Most pet owners will agree that their pets are much more than just animals. They are beloved members of the family. The loss of a family member, even when it is a pet, is never easy to deal with. It feels even worse when it occurs during the holiday season.
Our family cat “Green Eyes” passed away shortly before Christmas this year. She left us with a lot of memories
She came to our back door as a small kitten almost 14 years ago. She appeared to be lost and I could see that she was very hungry. We were living in Wichita at the time, and I just didn’t have the heart to turn her away, so I got her a bowl of milk.
My wife warned me that if I started feeding her, we’d end up keeping her. I assured her that I didn’t want a cat and she would not be allowed to stay. Our little dog had just passed away, and I wasn’t ready for another pet.
My five-year old son immediately connected with the little animal, and because of her deep green eyes, began calling her “Green Eyes.” The name stuck, and so did the cat. My wife’s predictions came true. Green Eyes joined our family.
We didn’t know that the little kitten had been implanted with an identification chip. Several weeks later the owner managed to track her down and came to our house with documentation to prove her ownership. That was a very sad day for us. But when the owner saw the connection we had made with the small cat she decided to let us keep her.
After moving with us from Wichita to Ark City, the little cat took over our basement, making it her domain. That cat knew every nook and cranny of that area. She loved going into the spooky crawl spaces that I went out of my way to avoid. I suspect she prowled those areas as a hunter. During the 12 years we have lived here, we have never seen a trace of a mouse.
Once in a while she would sneak out of the basement and explore the upstairs. But she was never comfortable there. She was always glad to get back into her own little world. When a small dog joined our family, Green Eyes made it very clear that she ruled the basement, and she was not afraid to defend her kingdom.
During her basement tenure, that little kitten grew into a enormous, fat and sassy cat. She was also very affectionate, and would seek us out the moment we stepped through the basement door. She usually met us at the top of the steps. My wife always said the cat was trying to kill her by tripping her as she made her way down with a load of laundry.
Actually, she just wanted our attention, and she had the loudest purr I have ever heard. She loved being petted and played with, but she was also a bit temperamental.
She would become quite resentful and vindictive if her litter box wasn’t kept to her liking. She would express her displeasure by “doing her business” in areas where we would be sure to notice.
While the basement served as our laundry and storage area, it also served as a playroom for our youngest. He spent a lot of time down there, playing with his cars and his trains.
If Green Eyes became really upset with us over her litter box, or if she didn’t like her food, she’d climb up on his train table and leave a few surprises. More than once we had to totally sanitize the basement, until we finally learned how to stay in her good graces.
We never knew where she was going to be when we went into the basement. She might be on top of a load of clean blankets, or back in the crawlspace, or lying in some hidden spot close to the furnace. She wasn’t always easy to find, especially when she didn’t want to be found.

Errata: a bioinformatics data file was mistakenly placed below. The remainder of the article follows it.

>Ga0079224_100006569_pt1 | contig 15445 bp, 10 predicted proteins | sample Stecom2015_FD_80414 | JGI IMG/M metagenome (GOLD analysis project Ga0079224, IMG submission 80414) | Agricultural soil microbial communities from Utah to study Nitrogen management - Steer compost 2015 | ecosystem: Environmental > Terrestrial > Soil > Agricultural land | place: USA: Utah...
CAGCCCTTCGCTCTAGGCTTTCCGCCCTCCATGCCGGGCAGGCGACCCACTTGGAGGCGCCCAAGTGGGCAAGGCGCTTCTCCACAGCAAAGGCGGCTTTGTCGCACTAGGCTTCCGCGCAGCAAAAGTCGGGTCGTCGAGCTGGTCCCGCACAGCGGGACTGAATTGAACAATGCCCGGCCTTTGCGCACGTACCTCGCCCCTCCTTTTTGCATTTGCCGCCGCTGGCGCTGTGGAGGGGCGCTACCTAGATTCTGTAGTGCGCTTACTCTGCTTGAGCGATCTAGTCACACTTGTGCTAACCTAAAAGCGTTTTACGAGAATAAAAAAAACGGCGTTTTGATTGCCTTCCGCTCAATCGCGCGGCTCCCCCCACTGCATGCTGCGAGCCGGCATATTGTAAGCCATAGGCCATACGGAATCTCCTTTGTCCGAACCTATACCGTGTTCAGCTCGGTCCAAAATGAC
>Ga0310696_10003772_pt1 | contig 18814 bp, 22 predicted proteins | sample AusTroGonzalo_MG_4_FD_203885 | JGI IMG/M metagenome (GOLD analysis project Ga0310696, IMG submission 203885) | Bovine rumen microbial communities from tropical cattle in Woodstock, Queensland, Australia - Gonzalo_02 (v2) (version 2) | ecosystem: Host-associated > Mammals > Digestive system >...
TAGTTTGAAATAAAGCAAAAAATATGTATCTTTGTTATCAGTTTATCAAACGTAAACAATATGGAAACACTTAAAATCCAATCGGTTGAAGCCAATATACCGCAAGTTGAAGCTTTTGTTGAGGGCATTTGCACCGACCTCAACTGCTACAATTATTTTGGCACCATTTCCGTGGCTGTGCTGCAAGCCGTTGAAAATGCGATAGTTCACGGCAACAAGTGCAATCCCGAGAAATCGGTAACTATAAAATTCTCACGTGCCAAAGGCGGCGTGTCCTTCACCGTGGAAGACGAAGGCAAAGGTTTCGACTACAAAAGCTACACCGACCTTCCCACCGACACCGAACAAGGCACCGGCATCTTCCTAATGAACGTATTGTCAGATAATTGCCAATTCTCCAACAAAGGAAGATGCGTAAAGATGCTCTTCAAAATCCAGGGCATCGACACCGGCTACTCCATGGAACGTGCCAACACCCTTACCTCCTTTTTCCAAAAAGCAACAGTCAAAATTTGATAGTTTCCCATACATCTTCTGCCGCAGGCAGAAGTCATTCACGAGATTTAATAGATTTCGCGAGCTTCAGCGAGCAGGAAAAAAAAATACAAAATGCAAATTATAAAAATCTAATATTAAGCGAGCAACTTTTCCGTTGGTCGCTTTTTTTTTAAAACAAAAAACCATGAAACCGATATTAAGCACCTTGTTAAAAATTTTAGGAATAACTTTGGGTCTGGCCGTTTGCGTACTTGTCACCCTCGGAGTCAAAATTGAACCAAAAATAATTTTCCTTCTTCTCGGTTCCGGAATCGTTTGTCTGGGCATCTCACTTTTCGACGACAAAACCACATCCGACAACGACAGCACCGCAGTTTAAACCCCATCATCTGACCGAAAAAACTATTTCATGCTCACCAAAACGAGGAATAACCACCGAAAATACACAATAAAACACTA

I remember one day when the basement door to the outside was left open and she came up missing. After a thorough search of the basement and the rest of the house, we were pretty sure she had gotten out. This concerned us because she had only been outside a couple of times her entire life.
We searched everywhere. We drove around the neighborhood. We put notices on Facebook. We checked with the animal shelter, but she was not to be found. We felt very sad as we thought about all of the terrible things that might have happened to her.
It had been almost a week since she disappeared. A can of tuna in the basement hadn’t been touched, so we knew she was gone. We had eventually accepted the fact that she was gone and tried to move on.
One day I took some laundry to the basement, and suddenly I heard a faint meow. Sure enough, there she was, coming out from the crawlspace. She’d been in the basement the entire time. I wasn’t sure if I wanted to pet her or pound her. Apparently she’d just been in one of her ‘I don’t need you right now” moods, and ignored our calls.
As the years passed by she began to show her age. She became much less active, and began to lose weight. She no longer ventured into the crawl space, or made the climb up the stairway to meet us. But she never stopped loving us.
I think she knew that her time was near. Even our little dog seemed to sense that something was wrong and was very gentle with her.
During her last days, she slept a lot. When she was awake, she wanted to be close to us. We knew time was running out when she allowed us to bring her upstairs. We knew we were losing her. She had lived a good, long life, but we knew we would miss her. She was a much-loved member of our family.
It’s been several weeks since her death, and I still find myself looking for her as I go downstairs. Sometimes I actually think I hear her. My wife says that while Green Eyes may be gone physically, she is almost sure her spirit is still roaming around that basement.
As I walk through the basement, I find myself thinking my wife might be right. Somehow it just feels like that silly cat is curled up someplace watching and ignoring us. It would not surprise me one bit if she were.
Goodbye Green Eyes, we miss you!